This Is The History Of The World Condensed Down To One Year

Things get crazy in December.

The Earth is 4.5 billion years old.

Sure, it's a figure that most people are familiar with, but it's far too big for humans to actually comprehend.

In order to put the entire scope of Earth's history into context, it's been sped up to occupy a single year. At this pace, each day represents 12.3 million years, and 8550 years pass by ever minute.


1  - The Earth forms, along with everything else in our solar system.

3 - A planet-sized object collides with Earth, producing the debris that will form the moon.

24 - The continents begin to form.


25 - The first evidence of life appears.


17 - First cells with a nucleus emerge.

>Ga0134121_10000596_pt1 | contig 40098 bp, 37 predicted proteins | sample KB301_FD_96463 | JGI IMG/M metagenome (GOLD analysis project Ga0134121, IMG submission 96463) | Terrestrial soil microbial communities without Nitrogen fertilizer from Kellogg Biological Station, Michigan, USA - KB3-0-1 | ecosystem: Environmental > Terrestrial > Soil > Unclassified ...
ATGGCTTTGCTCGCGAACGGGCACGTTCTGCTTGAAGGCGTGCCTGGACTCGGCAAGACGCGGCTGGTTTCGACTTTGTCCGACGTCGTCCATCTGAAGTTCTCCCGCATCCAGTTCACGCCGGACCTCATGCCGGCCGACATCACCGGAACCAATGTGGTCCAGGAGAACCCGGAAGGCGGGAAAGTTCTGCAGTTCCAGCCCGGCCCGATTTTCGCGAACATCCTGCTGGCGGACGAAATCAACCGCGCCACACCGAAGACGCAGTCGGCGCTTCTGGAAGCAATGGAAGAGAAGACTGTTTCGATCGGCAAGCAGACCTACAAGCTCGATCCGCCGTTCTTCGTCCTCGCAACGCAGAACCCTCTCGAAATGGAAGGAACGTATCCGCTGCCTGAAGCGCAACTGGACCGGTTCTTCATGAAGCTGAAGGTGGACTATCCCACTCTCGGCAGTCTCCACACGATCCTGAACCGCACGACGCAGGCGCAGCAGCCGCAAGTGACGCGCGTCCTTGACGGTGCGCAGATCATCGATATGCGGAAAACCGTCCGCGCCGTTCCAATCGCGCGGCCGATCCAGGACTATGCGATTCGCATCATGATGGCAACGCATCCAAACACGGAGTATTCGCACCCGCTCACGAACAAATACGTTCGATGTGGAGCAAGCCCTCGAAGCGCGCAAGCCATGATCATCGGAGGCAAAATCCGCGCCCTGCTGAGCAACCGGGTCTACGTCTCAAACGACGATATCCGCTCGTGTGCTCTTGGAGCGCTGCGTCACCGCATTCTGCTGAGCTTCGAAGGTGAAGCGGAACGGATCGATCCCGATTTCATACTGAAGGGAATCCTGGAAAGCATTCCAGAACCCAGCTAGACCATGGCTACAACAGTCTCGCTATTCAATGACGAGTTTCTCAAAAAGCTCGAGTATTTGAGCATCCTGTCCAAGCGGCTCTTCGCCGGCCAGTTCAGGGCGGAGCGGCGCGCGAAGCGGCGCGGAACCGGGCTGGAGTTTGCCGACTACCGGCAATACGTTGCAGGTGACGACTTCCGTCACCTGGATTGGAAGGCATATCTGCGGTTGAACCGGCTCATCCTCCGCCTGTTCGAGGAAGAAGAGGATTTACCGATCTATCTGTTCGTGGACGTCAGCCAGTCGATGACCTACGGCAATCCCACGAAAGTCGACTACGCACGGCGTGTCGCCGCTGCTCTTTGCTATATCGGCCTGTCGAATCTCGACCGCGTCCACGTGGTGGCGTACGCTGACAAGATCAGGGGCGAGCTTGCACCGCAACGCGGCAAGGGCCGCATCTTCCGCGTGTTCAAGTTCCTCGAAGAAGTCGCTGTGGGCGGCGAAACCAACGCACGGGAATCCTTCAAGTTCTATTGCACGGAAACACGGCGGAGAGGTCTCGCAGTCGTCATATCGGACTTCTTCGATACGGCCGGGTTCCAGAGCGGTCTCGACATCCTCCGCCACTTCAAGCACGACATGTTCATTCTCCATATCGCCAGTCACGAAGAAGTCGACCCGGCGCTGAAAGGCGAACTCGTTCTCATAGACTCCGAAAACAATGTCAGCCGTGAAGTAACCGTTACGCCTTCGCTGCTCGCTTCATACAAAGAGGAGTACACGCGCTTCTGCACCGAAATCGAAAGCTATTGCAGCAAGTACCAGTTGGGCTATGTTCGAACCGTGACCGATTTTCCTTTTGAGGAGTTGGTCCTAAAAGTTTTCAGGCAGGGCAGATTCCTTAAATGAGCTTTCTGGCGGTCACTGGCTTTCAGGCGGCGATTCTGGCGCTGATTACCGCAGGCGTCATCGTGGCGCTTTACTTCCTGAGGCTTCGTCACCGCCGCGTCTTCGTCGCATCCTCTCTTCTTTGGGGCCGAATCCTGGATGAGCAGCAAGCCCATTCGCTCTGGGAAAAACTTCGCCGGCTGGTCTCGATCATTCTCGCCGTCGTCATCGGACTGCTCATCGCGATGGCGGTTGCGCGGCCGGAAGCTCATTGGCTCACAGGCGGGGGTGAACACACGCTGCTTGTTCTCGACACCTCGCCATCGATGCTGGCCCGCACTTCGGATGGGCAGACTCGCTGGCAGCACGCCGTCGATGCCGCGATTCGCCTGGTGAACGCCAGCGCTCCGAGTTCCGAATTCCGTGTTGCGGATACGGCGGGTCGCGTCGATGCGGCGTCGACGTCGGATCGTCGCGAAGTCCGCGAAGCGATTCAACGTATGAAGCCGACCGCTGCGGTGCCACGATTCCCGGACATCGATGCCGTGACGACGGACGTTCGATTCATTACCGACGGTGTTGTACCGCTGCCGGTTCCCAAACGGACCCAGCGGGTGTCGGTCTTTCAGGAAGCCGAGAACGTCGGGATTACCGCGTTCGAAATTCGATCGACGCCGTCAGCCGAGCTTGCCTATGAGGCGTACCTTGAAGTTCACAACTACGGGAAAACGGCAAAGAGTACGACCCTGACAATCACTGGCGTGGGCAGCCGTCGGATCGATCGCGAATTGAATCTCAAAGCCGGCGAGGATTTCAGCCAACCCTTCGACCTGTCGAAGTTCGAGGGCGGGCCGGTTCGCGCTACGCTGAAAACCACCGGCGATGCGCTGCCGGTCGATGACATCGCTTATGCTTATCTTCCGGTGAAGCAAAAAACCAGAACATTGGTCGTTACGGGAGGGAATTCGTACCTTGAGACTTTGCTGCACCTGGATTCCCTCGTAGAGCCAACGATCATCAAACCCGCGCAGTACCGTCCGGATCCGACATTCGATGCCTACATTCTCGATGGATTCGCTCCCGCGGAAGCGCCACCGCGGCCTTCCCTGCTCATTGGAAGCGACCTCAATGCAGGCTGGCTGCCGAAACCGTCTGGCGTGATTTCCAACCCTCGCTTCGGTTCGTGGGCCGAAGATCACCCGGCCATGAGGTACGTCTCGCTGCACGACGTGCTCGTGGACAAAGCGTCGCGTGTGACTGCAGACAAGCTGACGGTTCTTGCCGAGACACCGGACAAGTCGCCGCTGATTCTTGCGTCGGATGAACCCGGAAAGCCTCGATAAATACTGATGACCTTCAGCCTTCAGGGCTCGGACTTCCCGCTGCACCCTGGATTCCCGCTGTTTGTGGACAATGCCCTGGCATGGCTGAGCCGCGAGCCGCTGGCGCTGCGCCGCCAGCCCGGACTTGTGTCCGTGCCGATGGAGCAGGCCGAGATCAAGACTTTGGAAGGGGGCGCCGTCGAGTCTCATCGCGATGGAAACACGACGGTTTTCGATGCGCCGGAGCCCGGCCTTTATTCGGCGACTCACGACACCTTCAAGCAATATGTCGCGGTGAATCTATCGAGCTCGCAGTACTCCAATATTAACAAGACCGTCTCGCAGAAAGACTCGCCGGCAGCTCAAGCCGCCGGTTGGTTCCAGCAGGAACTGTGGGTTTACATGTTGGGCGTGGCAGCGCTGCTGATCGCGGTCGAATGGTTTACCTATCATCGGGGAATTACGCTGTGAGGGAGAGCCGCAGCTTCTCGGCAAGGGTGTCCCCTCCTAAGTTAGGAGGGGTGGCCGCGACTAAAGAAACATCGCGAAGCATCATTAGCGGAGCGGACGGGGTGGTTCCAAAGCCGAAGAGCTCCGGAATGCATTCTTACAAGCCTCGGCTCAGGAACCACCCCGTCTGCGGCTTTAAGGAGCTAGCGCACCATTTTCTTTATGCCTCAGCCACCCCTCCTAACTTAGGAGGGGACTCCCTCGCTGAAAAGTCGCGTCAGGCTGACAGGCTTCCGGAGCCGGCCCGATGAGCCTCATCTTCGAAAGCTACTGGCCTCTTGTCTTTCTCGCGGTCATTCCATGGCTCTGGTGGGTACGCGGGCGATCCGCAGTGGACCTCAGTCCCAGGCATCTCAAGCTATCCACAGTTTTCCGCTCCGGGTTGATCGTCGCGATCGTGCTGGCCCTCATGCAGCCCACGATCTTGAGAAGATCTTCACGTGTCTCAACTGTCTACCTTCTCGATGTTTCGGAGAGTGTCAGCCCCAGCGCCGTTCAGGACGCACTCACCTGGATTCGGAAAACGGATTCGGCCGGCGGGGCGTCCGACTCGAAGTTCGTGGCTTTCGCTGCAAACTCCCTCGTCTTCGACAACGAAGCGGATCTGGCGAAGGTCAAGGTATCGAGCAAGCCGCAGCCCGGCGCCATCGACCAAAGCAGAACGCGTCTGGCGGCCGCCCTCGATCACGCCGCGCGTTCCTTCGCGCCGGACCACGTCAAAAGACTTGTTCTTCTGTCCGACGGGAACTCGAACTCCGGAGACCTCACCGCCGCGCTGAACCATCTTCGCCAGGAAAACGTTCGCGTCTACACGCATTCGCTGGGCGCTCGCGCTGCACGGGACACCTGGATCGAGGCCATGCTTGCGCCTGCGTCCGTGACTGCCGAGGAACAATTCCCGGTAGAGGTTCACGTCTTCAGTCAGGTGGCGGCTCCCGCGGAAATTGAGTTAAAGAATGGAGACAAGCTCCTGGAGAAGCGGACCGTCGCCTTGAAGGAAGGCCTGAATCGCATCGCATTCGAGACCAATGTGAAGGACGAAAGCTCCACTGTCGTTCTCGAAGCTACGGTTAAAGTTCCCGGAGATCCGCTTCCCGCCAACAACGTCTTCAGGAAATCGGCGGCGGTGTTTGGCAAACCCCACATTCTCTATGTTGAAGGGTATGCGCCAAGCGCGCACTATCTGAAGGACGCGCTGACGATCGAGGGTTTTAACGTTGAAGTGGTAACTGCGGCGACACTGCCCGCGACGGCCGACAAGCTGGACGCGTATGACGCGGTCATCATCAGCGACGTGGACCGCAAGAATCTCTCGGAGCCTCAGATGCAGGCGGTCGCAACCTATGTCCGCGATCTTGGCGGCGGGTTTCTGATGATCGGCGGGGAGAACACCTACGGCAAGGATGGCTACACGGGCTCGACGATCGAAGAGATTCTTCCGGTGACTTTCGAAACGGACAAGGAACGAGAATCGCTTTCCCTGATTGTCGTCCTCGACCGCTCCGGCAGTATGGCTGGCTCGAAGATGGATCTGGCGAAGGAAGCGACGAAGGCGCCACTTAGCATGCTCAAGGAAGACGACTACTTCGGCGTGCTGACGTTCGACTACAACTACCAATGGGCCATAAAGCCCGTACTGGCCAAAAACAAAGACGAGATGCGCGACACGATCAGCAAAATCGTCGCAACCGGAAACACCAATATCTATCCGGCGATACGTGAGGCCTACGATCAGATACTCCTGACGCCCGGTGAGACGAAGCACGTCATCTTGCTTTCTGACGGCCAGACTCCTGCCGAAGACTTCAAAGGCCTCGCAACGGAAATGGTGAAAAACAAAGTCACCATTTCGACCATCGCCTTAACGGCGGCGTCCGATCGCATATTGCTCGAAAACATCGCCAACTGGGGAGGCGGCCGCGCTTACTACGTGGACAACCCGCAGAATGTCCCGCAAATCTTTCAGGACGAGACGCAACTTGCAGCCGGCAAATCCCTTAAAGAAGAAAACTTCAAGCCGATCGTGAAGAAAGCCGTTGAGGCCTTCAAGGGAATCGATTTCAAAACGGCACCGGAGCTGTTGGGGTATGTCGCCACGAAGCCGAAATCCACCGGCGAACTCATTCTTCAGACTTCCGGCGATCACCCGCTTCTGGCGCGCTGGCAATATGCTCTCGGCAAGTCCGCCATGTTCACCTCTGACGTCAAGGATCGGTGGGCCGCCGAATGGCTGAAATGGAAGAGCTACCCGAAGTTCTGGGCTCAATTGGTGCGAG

6 - First multicellular organisms appear.


17 -  Life on Earth to rapidly diversifies in what is know as the Cambrian Explosion.

26 - Plant life spread from the oceans onto land.


1 - The first insects appear on Earth.

2 - The first fish-like animals walk on land.

6 - The supercontinent Pangea forms.

13 - The dinosaurs appear.

14 - The first mammals appear.

25 - Dinosaurs go extinct.

26 - The ancestors of cats and dogs appear.

The last moments in December are when humans make their mark.

31, 11:02 pm - The oldest direct human ancestor is born.

31, 11:36 pm - The first anatomically modern human is born.

31, 11:59:45 pm - The Roman Empire rises.

31, 11:59:50 pm - The Roman Empire falls.

31, 11:59:58 pm - The Industrial Revolution occurs.

As you can see, humans haven't really been around much in the grand scheme of things.

More than any species that has existed throughout the earth's long history, we have an incredible amount of power over the planet — the power to destroy whole species and even entire ecosystems. We can choose to preserve the Earth for years to come or squander everything and leave nothing for future generations.

What will you do with your power?

[H/T: BBC]